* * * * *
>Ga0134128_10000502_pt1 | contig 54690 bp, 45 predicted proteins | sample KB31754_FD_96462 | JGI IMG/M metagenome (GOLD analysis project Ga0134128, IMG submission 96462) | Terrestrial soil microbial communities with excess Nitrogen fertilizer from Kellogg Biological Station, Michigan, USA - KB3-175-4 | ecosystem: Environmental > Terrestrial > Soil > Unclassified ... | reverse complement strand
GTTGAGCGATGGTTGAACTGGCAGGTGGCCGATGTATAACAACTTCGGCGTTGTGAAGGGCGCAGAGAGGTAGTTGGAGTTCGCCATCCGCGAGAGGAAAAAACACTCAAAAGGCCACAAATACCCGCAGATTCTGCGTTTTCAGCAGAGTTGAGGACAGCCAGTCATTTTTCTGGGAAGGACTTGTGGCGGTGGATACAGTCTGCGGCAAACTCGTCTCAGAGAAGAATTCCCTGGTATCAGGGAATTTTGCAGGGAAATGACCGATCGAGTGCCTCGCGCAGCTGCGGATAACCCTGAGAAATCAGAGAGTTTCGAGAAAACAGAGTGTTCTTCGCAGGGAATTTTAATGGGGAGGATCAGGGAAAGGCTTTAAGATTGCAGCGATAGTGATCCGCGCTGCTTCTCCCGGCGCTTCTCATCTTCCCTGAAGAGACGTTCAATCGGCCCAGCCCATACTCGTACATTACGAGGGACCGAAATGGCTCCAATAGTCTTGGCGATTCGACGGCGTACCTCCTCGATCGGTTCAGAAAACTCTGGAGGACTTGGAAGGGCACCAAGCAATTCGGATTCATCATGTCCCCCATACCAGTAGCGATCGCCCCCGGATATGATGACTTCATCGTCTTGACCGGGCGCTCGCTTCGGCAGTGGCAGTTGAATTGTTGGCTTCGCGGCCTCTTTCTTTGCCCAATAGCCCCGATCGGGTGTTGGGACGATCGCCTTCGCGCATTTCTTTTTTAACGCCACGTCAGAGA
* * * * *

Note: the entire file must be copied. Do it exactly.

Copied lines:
>Ga0134128_10000502_pt1 | contig 54690 bp, 45 predicted proteins | sample KB31754_FD_96462 | JGI IMG/M metagenome (GOLD analysis project Ga0134128, IMG submission 96462) | Terrestrial soil microbial communities with excess Nitrogen fertilizer from Kellogg Biological Station, Michigan, USA - KB3-175-4 | ecosystem: Environmental > Terrestrial > Soil > Unclassified ... | reverse complement strand
GTTGAGCGATGGTTGAACTGGCAGGTGGCCGATGTATAACAACTTCGGCGTTGTGAAGGGCGCAGAGAGGTAGTTGGAGTTCGCCATCCGCGAGAGGAAAAAACACTCAAAAGGCCACAAATACCCGCAGATTCTGCGTTTTCAGCAGAGTTGAGGACAGCCAGTCATTTTTCTGGGAAGGACTTGTGGCGGTGGATACAGTCTGCGGCAAACTCGTCTCAGAGAAGAATTCCCTGGTATCAGGGAATTTTGCAGGGAAATGACCGATCGAGTGCCTCGCGCAGCTGCGGATAACCCTGAGAAATCAGAGAGTTTCGAGAAAACAGAGTGTTCTTCGCAGGGAATTTTAATGGGGAGGATCAGGGAAAGGCTTTAAGATTGCAGCGATAGTGATCCGCGCTGCTTCTCCCGGCGCTTCTCATCTTCCCTGAAGAGACGTTCAATCGGCCCAGCCCATACTCGTACATTACGAGGGACCGAAATGGCTCCAATAGTCTTGGCGATTCGACGGCGTACCTCCTCGATCGGTTCAGAAAACTCTGGAGGACTTGGAAGGGCACCAAGCAATTCGGATTCATCATGTCCCCCATACCAGTAGCGATCGCCCCCGGATATGATGACTTCATCGTCTTGACCGGGCGCTCGCTTCGGCAGTGGCAGTTGAATTGTTGGCTTCGCGGCCTCTTTCTTTGCCCAATAGCCCCGATCGGGTGTTGGGACGATCGCCTTCGCGCATTTCTTTTTTAACGCCACGTCAGAGA